|Apple Barn, Vermont|
|Cape Elizabeth, Maine|
|North Conway, New Hampshire|
Inspiration from colorful New England towns
I was born with a yen-to-travel gene and I’m always updating a list of places I want to go. When I’m really bored, I don’t even mind getting lost in a strange city. I call it “a Kaiser adventure” and an opportunity to discover what’s around the next corner.
We had a few of those adventures on our recent trip to New England. Although we had been to some of the Northeast, we had not been to Maine, New Hampshire, Vermont or Connecticut. So we planned a trip that included those states along with Massachusetts and Rhode Island where we had visited a couple of times.
Our goal was to visit as many small towns as possible and see if they were as charming as their pictures. We were not disappointed.
My inspiration was www.smalltowngems.com that I mentioned in a previous column. The site features appealing small towns with populations of 10,000 or less. Based on a variety of criteria, towns are either approved or disapproved as the best small town destination points for travelers.
We visited one of those ‘approved’ towns on our trip through the White Mountain National Forest in New Hampshire. Every year, thousands of leaf peepers (such as ourselves) drive the Kancamagus Highway and view the brilliant fall foliage. This year (thanks to Hurricane Irene) the colors were rather muted but still beautiful. Colored leaves, however, weren’t our primary focus.
We were there to ride the world’s first mountain climbing cog railway up to the tallest peak in the East —Mt. Washington (6,288 ft.). The ride up was fascinating, loud and bumpy. At the summit, a sign said, “Welcome to Mt. Washington, home of the world’s worst weather.” And they weren’t kidding. A gale force wind was blowing rain sideways as we lurched into the visitor’s center. The hoped for view of four states, Quebec and the Atlantic Ocean was covered with layers of clouds. Darn.
North Conway, one of the desirable small towns on the Gems website changed our perspective. This little village with a population of less than 3,000 sits lower in the beautiful White Mountain region. The family oriented town features two covered bridges, ski resorts and Settler’s Green Village (New England’s largest Outlet mall) and a Covered Bridge Gift Shoppe, located in ... a covered bridge!
As you drive into town, however, it quickly becomes clear that their impressive Victorian train station is the town’s claim to fame. Wow. The elaborately painted turrets and gingerbread mark the building as special before you even walk in the station door. The Conway Scenic Railroad offers a variety of runs including fall foliage routes to Crawford Notch. Just being there made my heart happy.
A large green area separates the station from downtown Main Street where a Victorian theme has been maintained. Smack in the middle of the old town shopping center sits a bright white church with a copper steeple. The stone paved sidewalk running past the buildings has contrasting stones donated by residents. My favorite was a Scotty dog with the inscription, “Always loved.”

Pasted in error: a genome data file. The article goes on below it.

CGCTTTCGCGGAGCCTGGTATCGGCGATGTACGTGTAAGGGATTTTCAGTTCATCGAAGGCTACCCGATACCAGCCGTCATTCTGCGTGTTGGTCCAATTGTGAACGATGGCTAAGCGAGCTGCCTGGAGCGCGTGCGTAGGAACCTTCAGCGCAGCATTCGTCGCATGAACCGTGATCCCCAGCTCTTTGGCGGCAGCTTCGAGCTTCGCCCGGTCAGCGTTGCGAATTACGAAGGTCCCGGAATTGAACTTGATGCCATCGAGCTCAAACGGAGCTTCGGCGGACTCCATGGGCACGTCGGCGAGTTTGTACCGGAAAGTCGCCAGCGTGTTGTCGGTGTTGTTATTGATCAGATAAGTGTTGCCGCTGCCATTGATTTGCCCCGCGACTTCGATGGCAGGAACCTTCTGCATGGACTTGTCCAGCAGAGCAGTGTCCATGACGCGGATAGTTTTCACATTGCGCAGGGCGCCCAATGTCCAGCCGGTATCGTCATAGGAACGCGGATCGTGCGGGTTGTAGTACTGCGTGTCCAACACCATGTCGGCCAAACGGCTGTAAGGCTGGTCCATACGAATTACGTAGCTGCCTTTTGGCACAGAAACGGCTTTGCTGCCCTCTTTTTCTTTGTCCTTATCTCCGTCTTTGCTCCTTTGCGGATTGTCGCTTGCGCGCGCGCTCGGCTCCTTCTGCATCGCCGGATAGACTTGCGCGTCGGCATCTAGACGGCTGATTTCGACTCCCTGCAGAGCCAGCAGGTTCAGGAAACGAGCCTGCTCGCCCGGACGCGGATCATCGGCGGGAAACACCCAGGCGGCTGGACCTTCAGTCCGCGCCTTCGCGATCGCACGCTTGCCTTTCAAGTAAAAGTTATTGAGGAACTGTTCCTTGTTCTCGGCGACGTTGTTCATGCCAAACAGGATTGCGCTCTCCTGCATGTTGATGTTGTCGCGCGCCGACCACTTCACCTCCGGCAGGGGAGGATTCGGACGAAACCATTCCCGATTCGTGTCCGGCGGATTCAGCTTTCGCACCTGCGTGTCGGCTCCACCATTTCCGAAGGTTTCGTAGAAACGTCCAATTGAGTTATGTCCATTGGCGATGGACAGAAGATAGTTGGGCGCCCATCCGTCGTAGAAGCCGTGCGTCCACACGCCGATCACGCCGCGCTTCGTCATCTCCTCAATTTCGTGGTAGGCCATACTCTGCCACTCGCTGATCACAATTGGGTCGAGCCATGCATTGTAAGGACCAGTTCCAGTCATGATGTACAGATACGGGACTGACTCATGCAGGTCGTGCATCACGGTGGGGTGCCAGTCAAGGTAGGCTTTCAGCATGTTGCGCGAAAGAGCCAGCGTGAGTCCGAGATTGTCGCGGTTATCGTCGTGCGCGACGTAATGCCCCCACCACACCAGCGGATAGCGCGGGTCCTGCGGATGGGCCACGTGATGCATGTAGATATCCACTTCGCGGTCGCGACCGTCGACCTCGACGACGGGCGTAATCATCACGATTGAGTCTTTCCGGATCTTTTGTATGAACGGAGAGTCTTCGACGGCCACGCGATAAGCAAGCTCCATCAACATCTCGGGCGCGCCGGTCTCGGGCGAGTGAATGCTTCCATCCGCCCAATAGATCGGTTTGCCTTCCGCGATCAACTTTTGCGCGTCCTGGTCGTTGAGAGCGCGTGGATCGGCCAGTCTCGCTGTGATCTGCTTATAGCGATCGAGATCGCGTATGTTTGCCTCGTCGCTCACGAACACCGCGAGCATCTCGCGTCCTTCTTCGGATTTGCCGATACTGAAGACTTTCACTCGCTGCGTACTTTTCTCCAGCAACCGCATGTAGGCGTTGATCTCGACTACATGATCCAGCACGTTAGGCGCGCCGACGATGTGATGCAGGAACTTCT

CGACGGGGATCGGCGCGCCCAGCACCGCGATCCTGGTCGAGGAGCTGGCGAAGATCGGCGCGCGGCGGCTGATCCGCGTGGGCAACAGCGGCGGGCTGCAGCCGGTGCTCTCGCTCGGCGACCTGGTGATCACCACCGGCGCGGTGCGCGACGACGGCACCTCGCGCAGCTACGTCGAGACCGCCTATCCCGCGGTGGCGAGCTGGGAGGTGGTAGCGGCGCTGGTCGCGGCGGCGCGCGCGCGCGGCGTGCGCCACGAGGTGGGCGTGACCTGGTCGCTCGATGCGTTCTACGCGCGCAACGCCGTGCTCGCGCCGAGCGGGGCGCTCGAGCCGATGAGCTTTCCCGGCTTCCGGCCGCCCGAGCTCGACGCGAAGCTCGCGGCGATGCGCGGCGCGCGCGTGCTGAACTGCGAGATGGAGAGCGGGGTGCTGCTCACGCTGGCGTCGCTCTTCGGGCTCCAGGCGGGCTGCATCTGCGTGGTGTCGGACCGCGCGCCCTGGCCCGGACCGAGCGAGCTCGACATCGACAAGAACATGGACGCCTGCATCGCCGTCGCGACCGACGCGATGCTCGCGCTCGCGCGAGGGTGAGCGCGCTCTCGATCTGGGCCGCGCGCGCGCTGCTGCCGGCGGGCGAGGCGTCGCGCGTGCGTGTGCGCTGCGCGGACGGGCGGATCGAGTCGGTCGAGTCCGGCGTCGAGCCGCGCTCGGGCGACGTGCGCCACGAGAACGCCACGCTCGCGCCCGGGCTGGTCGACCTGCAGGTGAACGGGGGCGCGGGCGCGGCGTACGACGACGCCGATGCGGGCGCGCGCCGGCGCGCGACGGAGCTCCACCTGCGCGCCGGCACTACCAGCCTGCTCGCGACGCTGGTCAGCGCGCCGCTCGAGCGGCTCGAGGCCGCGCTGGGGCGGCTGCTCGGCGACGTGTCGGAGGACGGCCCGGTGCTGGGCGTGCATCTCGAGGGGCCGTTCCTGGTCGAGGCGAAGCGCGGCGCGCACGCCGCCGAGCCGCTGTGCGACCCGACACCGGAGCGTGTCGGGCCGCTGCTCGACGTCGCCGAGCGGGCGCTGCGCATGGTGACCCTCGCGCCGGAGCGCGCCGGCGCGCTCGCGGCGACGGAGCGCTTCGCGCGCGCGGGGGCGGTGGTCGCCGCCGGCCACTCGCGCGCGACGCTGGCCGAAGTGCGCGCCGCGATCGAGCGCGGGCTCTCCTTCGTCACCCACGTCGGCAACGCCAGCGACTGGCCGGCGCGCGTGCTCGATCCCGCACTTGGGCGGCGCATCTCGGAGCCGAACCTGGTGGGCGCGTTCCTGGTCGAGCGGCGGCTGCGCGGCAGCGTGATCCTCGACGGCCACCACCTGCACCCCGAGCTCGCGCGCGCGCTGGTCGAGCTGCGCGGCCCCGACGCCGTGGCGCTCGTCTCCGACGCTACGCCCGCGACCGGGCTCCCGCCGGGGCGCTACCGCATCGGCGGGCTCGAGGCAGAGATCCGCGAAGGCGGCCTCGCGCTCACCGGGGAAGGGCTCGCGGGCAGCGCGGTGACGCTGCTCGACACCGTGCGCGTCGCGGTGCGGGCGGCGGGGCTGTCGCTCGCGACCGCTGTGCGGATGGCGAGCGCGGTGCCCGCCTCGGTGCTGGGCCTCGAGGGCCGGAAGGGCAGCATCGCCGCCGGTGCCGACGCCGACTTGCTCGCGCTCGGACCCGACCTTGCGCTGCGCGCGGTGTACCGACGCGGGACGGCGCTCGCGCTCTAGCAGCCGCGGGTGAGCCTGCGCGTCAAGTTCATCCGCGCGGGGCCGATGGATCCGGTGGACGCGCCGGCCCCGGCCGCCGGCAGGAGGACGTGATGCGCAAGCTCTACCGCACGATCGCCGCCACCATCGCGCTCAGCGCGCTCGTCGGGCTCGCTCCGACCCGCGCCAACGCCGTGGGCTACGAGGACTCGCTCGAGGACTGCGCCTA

First impressions of towns and people are important. No. Conway and most of New England make great impressions. The streets are wide and clean; the buildings are painted clear, crisp and historically bright colors. Even the North Conway 5 and 10 cent Store is located in an historic building. Buntings and flags were on display everywhere. The town was quaint and inviting.
Now if there’s one way to get into trouble in a small town such as ours, it’s to compare us with another town. Or to suggest that perhaps our town could use sprucing up. So, here comes trouble: Our town can use some sprucing up. There, I’ve said it. And if you had traveled with me through dozens of small New England villages that are neat as a pin and hundreds of years old, I think you would agree.
Sure, our town has ‘good bones’ and an interesting history but we’re not ancient. And yes, we have nice people who do good things but aesthetically, we need some help. And that’s not just my opinion. I hear it from other residents all the time. In fact, the Gems website disqualified Cottage Grove from their recommended list.
Their review reads: “The downtown area of Cottage Grove has several large, interesting murals. But unfortunately, these are romantic depictions of the past, not the present. Other than the murals, I find nothing attractive about this town.” Ouch!
Now that was pretty harsh. Seems to me that most murals are depictions of the past. That’s what makes them interesting. And it didn’t even mention our downtown covered bridge or the soon to be departed Dr. Pierce Barn.
So I walked around downtown and then checked out Dr. P’s barn with a visitor’s eye. True, our wonderful barn has needed some serious attention for a long time and still does. In addition to paint and shoring up, some simple weed-whacking is needed to clean up the perimeter.
But frankly, I think our downtown is visually confusing. We have some wonderful murals that tell the Grove’s history. Our buildings tell another story and I’m not sure what that story is. Our history was in mining and logging. What should our buildings and businesses be saying now? Whatever it is, they need to say it together.
The City and many committees work on ideas for the Grove’s future. But what do you think? Is our town visually attractive? Or do we need some help? If so, where should we start? Drop me a note or give me a call and if there’s enough response, I’ll publish a list of ideas for consideration. I promise to be discreet.
In the meantime, I’ll be planning the next trip for Chuck and I to check out a different area of small town gems—maybe the Deep South.
Betty Kaiser’s Chatterbox is about people, places, family, and other matters of the heart. Contact her at 942-1317 or via e-mail — email@example.com